Back then I didn’t know why I felt that. Now, being a mother myself, I start to understand why. Loving someone is seeing someone, hearing someone. Nothing more, and nothing less. But my mother wasn’t capable of that. She was trapped behind her own walls. When I look at my daughter, I’m filled with surprise, astonishment even, of that beautiful little creature that’s so funny and so special and so herself. My mother never looked at me like that. Her gaze was closed. Cold. All I ever wanted was to know her, so we could connect. Really connect. But her walls were made of dominance, disapproval, silence, and unbreakable. My mother didn’t want to know me. But most of all, I think, she didn’t want to know herself. And daughters, I know now, have a tendency to be a mirror for your true self.


Soon after my mother’s limbs started to numb, my father replaced our old brown couch by a convertible bed. It was not even an ugly one. When it was folded, it just looked like we had a new couch and like the living room was still a living room, not the room in which my mother was going to die. But in that last week in September, it wasn’t folded anymore. My mother rarely came out of bed, as if she had already begun to die and just waited for that doctor to come and finish it.

I didn’t want to be there when he did, I decided. So on that sunny Friday afternoon, I climbed in the convertible bed. My mother was laying on her side, fragile and thin, and I lay beside her, holding her in my arms like a child. I didn’t know how to say goodbye, so I just held her and told her about this first novel I wanted to write. She listened silently with her eyes closed as I told her the story I had in my head, of a young woman growing into a married life that seems too big for her. She likes it and she loves her husband, but deep inside she’s too insecure to enjoy it. She’s constantly pleasing and pushing away because she doesn’t know how to simply be, it’s like she misses ground under her feet on which to stand just as the woman she is. Finally the man is leaving her. And that, I concluded, will be the premise of the story. Love can be big, but it can never be big enough to fill the gap of non-existent self-esteem. Slowly my mother’s mouth opened, as if her tired spirit found a last sparkle of life. That’s my story, she said.

Those would be her last words.

Out of nowhere, I saw my brothers and my sister coming into the room where my mother was going to die. I noticed my father sitting on the bed too, with my mother’s head in between his legs. And there was our doctor, kneeling beside the bed with a sad smile underneath his moustache. I had always been so fond of that moustache, which was large and brown and curling upwards at both ends, like you would draw when drawing a fairytale grandpa. But now I wanted him and his moustache to just go away and never to return. Death, I learnt, was like a wolf in sheep’s clothing. It could come as a fairytale grandpa, but take your mother anyway. Not tomorrow, not in two hours, not in five minutes. Now. It was too late to escape. So I just held my mother, who bravely gave her hand to the fairytale grandpa. Tears were rolling into his moustache while he was giving my mother the lethal injection. Tears were rolling down my cheeks too, but I didn’t want that, I didn’t want my mother to hear that I was crying, I didn’t want the sound of my tears to be the last sound she would hear. I only wanted to hold her, my both arms around her, I wanted her to know that she was safe, that it was all good, that she and I were good, we wouldn’t have time to talk everything through, but I loved her, I wanted her to know that I loved her, and that I knew she loved me. If only we had some more time. But there she went. I could feel it. I felt how her body shifted in my arms from alive to dead.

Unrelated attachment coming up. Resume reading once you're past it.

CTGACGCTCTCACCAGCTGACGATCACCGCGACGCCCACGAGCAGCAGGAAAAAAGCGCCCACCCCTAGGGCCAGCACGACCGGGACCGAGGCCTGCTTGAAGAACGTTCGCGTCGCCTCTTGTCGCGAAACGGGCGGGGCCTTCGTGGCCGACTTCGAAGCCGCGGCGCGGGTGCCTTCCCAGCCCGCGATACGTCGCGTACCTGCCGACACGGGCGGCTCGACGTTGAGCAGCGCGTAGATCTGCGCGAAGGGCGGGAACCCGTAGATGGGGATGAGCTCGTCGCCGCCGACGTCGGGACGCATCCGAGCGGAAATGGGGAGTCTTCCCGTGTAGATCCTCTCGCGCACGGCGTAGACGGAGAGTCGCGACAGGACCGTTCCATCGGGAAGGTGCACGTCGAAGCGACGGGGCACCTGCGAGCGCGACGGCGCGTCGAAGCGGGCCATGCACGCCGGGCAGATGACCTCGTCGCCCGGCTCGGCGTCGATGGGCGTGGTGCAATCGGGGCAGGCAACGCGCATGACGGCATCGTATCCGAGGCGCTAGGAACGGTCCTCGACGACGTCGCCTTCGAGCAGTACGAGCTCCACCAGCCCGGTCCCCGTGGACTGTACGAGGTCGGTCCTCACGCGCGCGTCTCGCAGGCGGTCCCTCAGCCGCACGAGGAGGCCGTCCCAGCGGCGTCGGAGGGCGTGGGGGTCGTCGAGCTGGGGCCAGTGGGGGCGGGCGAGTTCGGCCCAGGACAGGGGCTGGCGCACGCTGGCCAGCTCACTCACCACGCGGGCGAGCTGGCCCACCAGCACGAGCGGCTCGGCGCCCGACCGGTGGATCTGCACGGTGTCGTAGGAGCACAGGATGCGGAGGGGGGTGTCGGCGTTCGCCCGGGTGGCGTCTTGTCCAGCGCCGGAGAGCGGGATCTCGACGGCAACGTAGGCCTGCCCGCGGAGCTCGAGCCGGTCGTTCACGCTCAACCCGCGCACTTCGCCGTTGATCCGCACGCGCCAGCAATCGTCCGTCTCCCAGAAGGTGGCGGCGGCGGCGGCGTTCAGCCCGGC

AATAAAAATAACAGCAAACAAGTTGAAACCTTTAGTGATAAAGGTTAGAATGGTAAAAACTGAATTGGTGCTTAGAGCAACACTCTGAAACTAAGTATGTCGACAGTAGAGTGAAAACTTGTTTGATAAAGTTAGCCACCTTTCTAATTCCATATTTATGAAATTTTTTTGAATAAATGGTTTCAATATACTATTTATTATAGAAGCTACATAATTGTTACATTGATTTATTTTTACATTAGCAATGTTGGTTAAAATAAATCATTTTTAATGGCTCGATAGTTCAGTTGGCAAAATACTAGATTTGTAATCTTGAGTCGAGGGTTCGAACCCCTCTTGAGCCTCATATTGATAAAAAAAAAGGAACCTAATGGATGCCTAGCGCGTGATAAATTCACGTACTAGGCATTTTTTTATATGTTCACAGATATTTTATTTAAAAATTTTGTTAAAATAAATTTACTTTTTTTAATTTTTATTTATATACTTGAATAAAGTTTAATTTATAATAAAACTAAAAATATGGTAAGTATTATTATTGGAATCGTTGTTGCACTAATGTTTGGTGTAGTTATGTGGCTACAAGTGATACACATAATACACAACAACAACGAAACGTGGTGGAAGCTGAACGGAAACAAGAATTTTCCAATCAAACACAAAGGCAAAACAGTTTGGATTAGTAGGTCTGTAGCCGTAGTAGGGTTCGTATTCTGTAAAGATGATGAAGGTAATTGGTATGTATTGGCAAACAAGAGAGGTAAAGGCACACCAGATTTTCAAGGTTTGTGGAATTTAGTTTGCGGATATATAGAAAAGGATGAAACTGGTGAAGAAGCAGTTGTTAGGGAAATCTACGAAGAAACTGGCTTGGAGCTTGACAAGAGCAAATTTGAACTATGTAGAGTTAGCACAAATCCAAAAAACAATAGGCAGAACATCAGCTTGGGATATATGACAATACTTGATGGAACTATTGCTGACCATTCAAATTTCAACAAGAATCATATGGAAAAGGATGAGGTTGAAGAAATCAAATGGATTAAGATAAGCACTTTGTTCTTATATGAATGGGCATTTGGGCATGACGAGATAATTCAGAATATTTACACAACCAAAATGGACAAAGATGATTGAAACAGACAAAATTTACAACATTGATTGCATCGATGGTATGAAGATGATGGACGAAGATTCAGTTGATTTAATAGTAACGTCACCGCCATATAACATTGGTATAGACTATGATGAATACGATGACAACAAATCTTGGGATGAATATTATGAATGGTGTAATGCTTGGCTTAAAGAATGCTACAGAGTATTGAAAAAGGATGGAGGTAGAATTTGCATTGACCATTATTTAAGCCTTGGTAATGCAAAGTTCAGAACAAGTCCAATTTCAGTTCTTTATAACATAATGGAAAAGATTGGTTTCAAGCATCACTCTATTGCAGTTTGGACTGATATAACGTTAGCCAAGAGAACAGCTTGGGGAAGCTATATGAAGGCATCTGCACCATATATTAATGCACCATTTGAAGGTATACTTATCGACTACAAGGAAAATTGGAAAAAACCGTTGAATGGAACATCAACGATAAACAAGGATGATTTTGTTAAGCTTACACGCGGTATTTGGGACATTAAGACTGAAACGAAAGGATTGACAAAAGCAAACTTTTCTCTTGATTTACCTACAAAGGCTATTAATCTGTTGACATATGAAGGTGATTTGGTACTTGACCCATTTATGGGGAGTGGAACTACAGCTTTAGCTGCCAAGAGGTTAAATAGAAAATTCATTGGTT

A dead body is radically different from a living body. It’s not just a body lying with the eyes closed. It’s like the last breath has sucked all resemblance to life out of it, and with it all resemblance to the person it was. My mother was laid in the living room and she was a different woman. I didn’t recognize her. And the minute I realized that, I understood the ruthlessness of death. It’s not that you’re going to die what’s frightening. It’s not the dying itself. It’s the finality of it. When death comes, this is it. This is your life. There’s nothing more to change, nothing more to add, not a single day, not a single word. You had your chances. My mother never had the chance to look at herself in the mirror and smile, just smile, at the woman she was. And now she would never ever have that chance. Right then and there I promised one thing, to my sweet dead mother, and to my yet to be born daughter. I won’t die before I look at myself in the mirror and like what I see. If you’re watching mum, I’m almost there.

For her funeral, my mother picked one song to play. The rest was for us to choose. Her one song was ‘Those Were The Days’ from Mary Hopkin. And she asked me to read out loud the lyrics in the church. So I did. Those were the days my friend. We thought they never end.